As people take on more DIY approaches in their daily lives for travel planning, photo management, and investing, they’re looking for health care touchpoints to do the same — especially, their physicians. In 2011, more doctors are responding to this patient-driven demand, based on data published in the InformationWeek digital health care issue July 25, 2011, titled The Pain of Change.

Most patients would be willing to change physician practices if their doctors don’t offer online access to tools, based on a recent survey from Intuit which Health Populi covered in March 2011 here.

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Health is Bliss

Jane Sarasohn-Kahn

First posted 7/14/11 on Health Populi

In the ever-morphing space between health, wellness and beauty is the latest online portal called Bliss.com. The project was launched by Glam Media, which brings together women-focused brands and social media. Glam boasts a reach of 200 million across all of its online properties, and estimates that Bliss.com will realize an 11 million member community. Its target is “yogis, fitness enthusiasts and health conscious moms,” according to Glam’s website. Bliss Connect is the social networking component on the website for user-generated content.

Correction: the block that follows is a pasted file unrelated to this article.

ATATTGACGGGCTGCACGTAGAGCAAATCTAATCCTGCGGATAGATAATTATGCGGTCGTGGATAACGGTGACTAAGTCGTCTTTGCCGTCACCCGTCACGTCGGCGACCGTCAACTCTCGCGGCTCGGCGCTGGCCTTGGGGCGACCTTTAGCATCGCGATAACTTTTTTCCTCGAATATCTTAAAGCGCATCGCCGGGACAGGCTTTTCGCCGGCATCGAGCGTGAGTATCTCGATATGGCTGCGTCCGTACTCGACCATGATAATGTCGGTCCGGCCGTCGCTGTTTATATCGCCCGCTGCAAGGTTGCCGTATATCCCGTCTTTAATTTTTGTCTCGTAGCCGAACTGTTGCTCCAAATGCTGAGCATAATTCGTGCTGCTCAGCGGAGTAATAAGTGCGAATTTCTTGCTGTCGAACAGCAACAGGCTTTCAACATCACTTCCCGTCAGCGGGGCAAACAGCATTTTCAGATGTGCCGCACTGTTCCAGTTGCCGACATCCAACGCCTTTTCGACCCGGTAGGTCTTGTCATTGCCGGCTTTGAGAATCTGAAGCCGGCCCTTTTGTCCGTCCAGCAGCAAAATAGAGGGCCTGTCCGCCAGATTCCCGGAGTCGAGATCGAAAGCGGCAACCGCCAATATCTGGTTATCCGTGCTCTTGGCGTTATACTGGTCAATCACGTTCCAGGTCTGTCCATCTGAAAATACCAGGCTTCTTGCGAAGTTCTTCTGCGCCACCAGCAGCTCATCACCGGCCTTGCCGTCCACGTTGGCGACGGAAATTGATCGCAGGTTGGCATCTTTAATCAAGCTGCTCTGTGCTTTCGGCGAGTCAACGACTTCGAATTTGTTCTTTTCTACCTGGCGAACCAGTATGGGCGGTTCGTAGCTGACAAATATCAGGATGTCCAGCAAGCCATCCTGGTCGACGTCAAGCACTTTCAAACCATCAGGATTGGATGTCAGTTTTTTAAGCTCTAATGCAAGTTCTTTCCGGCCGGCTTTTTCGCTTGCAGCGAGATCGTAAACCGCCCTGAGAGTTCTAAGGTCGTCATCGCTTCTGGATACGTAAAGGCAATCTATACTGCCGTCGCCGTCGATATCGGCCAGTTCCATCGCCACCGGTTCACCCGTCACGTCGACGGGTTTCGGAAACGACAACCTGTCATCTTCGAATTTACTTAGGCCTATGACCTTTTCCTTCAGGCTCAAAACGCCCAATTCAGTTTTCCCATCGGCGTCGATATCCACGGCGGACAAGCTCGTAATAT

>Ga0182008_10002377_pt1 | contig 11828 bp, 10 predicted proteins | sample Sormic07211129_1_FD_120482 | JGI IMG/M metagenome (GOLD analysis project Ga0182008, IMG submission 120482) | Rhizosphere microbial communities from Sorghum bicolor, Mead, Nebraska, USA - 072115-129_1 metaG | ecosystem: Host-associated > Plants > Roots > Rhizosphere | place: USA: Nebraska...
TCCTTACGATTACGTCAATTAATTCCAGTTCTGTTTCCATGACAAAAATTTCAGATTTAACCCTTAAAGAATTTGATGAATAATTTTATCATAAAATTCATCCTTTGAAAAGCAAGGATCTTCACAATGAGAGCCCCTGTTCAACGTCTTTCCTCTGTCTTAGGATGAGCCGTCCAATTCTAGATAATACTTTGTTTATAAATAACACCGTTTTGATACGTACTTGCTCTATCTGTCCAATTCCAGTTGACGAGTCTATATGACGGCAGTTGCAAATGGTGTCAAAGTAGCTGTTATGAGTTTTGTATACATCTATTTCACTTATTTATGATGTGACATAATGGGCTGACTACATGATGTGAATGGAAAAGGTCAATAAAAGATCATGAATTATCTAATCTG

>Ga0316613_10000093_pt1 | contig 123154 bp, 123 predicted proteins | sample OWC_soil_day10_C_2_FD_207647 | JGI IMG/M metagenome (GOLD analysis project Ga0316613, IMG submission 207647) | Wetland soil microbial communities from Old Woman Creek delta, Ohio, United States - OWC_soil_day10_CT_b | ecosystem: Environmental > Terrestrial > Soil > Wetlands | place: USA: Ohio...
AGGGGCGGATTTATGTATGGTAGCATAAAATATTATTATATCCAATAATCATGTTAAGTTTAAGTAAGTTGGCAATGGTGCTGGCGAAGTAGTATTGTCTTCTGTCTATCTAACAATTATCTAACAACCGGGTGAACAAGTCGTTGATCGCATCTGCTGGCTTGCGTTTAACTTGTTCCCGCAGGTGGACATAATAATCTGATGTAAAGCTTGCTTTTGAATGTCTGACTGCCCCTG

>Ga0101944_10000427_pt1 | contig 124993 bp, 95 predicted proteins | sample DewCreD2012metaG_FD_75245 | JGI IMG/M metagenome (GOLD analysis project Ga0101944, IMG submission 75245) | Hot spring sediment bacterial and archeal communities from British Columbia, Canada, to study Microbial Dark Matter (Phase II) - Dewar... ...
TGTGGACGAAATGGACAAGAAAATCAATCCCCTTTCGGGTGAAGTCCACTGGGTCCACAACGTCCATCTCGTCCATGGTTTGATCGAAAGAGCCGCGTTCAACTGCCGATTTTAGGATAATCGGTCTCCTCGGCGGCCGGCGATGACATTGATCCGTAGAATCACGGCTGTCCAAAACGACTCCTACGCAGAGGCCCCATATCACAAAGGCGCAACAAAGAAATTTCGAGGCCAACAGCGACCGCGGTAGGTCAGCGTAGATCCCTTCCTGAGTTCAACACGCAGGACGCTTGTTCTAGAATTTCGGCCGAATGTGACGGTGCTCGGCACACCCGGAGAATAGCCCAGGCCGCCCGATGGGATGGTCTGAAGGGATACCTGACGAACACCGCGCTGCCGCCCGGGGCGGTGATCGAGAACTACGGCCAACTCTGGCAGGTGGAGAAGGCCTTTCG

[In a small-world, two-degrees of separation from my health care world, Glam was in fact inspired by Esther Dyson in 2002.]

With hyperlinks to “eat well,” “get fit,” “mind+spirit,” “head to toe,” and “sanctuary,” this website grabs onto the zeitgeist of Whole Health. Today’s features include “Exercise in Bed,” “Summer Snacks That Won’t Blow Your Calorie Budget,” and “Healthy Now, Healthy Later,” a four-step process to help you sustain good health habits — sponsored by One-A-Day vitamins.

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Retail Health Providers are Expanding the Corporate Wellness Market

Jane Sarasohn-Kahn

First posted 7/12/11 on Health Populi

U.S. employers are taking workers’ health and vitality more seriously in 2011 and for the future, based on their responses to benefit consultants’ surveys on where companies plan to place health spending in their benefit investment portfolios. Wellness is the new health benefit.

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Advice on Social Media For Physicians

Kenneth Lin

Originally posted 7/6/11 on the American Family Physician Community Blog

The Mayo Clinic’s Center for Social Media recently posted a short video of prominent physician bloggers Bryan Vartabedian (a gastroenterologist), Wendy Sue Swanson (a pediatrician), and Katherine Chretien (an internist) giving advice to young physicians on the potential and perils of social media use.